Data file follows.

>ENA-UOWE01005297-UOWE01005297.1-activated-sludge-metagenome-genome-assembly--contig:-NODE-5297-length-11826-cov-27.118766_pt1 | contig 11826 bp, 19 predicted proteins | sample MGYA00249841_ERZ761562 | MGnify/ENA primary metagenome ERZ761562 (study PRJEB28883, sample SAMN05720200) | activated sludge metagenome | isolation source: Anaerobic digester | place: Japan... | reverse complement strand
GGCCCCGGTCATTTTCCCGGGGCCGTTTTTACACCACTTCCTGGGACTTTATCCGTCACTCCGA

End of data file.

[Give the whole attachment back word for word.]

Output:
>ENA-UOWE01005297-UOWE01005297.1-activated-sludge-metagenome-genome-assembly--contig:-NODE-5297-length-11826-cov-27.118766_pt1 | contig 11826 bp, 19 predicted proteins | sample MGYA00249841_ERZ761562 | MGnify/ENA primary metagenome ERZ761562 (study PRJEB28883, sample SAMN05720200) | activated sludge metagenome | isolation source: Anaerobic digester | place: Japan... | reverse complement strand
GGCCCCGGTCATTTTCCCGGGGCCGTTTTTACACCACTTCCTGGGACTTTATCCGTCACTCCGA